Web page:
Formalin-fixed paraffin-embedded liver biopsies were cut on SuperFrost Plus slides (Menzel-Gläser, Braunschweig, Germany). Antigen retrieval was performed at 96°C (10 mM/L citrate buffer, pH 6) for 40 minutes in a thermostatic bath. Sections were incubated with the polyclonal antibody (PAb) anti-survivin (1:100, Novus Biological, DBA, Milan, Italy); with the anti-Ki-67 monoclonal antibody (MoAb) MIB-1 (5 μg/ml; Dako, Milan, Italy), the anti-p53 MoAb DO7 (5 μg/ml, Dako), the anti-Bcl-2 MoAb 124 (1,5 μg/ml; Dako) for 30 minutes at room temperature. Positive and negative controls were included for each antibody and in each batch of staining. Immunoreactions were revealed by a streptavidin-biotin enhanced immunoperoxidase technique (Super Sensitive MultiLink Menarini, Florence, Italy) in an automated autostainer. Diaminobenzidine was used as chromogenic substrate.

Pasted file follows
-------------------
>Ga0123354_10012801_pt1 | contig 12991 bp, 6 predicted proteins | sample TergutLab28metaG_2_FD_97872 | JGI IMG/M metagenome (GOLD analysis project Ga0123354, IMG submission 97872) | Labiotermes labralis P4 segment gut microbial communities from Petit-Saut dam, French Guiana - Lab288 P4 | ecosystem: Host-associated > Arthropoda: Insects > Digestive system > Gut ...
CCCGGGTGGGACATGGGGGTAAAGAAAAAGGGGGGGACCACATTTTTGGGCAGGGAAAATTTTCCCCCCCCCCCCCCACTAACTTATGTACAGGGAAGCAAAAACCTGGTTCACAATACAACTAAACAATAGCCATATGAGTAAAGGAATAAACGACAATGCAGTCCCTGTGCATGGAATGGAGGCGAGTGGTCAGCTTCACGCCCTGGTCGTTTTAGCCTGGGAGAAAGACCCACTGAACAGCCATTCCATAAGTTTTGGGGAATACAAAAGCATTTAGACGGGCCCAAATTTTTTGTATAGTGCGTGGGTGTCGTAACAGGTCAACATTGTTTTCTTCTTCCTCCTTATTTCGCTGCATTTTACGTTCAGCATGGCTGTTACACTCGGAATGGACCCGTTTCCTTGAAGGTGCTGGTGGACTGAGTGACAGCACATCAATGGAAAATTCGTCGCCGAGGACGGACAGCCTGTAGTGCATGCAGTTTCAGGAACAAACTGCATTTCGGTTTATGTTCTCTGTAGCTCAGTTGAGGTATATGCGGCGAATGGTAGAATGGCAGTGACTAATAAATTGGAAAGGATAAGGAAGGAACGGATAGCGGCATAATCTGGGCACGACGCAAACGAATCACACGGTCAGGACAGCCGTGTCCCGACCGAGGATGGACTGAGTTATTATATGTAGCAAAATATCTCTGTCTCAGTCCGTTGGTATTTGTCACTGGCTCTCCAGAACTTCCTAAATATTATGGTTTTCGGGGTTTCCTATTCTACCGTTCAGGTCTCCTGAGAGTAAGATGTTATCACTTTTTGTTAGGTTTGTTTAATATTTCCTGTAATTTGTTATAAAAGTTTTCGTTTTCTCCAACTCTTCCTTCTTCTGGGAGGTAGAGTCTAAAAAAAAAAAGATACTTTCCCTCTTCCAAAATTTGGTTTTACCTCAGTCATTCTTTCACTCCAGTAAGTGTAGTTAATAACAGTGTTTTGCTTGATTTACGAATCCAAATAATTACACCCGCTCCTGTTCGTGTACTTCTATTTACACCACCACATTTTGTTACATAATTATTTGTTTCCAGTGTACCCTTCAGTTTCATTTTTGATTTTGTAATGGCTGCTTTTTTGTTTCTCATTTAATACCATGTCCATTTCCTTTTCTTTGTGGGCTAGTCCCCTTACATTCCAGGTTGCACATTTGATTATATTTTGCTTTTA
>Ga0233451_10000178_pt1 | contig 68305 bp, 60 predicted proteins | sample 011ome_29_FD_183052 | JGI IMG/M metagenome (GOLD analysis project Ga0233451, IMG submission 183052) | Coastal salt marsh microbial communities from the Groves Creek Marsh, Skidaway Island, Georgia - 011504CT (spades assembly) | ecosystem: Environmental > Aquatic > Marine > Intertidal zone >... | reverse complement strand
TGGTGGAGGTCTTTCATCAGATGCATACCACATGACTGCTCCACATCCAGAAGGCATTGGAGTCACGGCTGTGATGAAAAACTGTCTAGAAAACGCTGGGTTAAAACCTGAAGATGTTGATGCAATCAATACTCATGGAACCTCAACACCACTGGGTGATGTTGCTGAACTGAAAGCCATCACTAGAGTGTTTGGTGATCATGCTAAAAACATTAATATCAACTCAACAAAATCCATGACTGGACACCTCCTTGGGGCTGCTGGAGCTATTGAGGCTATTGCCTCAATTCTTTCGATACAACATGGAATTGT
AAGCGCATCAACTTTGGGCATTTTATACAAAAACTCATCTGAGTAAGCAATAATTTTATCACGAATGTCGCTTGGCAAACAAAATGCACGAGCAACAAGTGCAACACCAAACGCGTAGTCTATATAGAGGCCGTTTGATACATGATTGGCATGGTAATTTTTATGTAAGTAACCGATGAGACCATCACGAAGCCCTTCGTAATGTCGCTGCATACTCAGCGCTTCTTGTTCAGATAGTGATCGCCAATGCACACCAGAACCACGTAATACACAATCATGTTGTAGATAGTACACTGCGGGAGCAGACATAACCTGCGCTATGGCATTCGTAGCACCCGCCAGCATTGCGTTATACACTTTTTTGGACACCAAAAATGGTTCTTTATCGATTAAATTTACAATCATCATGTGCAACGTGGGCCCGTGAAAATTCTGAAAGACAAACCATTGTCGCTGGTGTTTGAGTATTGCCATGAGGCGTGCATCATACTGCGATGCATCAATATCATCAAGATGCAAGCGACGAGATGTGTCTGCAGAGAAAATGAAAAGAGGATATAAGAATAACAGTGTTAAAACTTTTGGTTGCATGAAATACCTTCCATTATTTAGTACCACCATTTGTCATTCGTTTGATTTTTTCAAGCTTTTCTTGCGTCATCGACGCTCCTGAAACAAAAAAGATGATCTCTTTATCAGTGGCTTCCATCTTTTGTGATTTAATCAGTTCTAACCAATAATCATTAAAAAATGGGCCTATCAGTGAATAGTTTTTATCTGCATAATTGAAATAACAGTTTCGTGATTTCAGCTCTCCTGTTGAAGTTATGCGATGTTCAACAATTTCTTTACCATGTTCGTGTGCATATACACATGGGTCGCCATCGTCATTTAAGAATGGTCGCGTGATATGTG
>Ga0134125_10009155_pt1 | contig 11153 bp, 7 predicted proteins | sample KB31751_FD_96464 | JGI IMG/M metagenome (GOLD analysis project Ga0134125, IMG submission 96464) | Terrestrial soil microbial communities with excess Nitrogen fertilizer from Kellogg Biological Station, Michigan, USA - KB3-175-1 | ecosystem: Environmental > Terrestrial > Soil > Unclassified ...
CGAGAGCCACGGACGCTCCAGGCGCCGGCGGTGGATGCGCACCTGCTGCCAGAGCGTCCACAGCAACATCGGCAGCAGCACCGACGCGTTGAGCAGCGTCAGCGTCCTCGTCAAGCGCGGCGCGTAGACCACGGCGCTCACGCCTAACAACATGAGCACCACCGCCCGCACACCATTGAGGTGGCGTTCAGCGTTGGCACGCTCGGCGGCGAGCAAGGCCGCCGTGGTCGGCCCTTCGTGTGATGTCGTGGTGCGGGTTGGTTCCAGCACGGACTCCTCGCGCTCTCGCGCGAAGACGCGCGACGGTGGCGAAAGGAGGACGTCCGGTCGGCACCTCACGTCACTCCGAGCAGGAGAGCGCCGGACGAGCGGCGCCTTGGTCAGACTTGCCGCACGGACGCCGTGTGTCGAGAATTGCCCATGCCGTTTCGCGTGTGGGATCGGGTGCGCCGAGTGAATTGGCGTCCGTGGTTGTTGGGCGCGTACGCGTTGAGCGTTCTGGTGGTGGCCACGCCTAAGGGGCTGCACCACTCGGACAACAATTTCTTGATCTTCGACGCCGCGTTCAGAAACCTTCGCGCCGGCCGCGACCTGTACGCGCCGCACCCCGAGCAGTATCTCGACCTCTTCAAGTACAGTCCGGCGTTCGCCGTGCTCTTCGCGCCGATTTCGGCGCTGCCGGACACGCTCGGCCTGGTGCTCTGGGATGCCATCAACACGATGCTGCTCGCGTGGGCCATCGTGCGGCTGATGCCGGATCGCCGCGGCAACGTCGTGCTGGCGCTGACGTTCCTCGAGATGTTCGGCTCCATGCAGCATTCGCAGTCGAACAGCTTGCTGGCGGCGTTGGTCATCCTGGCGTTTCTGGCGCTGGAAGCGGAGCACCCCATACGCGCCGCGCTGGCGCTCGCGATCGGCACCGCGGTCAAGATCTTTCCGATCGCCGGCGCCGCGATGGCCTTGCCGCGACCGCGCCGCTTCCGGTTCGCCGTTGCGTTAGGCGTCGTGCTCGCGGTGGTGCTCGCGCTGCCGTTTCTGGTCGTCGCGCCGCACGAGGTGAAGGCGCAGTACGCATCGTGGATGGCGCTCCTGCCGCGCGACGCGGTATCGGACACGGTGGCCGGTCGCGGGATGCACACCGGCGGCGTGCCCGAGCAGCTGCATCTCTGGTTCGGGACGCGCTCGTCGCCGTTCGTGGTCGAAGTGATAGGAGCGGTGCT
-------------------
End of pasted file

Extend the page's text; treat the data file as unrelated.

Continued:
Results were considered positive for survivin when at least 20% of tumor cells, independent of nuclear or cytoplasmic localization, were immunostained, for p53 when 10% of tumor cell nuclei were labelled, for Bcl-2 when > 5% of cells showed a cytoplasmic immunoreaction. Ki-67 proliferation index, based on the median value of our series, was regarded as high if greater than 50% of the cell nuclei were immunostained. Only well preserved tumor areas were considered for IHC evaluation. The IHC results were evaluated independently and in a blinded manner by two investigators (MD, MM).
The correlation between biomarkers expression and the response to 90Y-RE was tested by the Pearson Chi-Square test and Mac Nemar test. Significance was assessed at 5% level (p < 0.05). The SPSS statistical software package version 19.0 was used for analyses (SPSS, Inc, Chicago, IL, USA).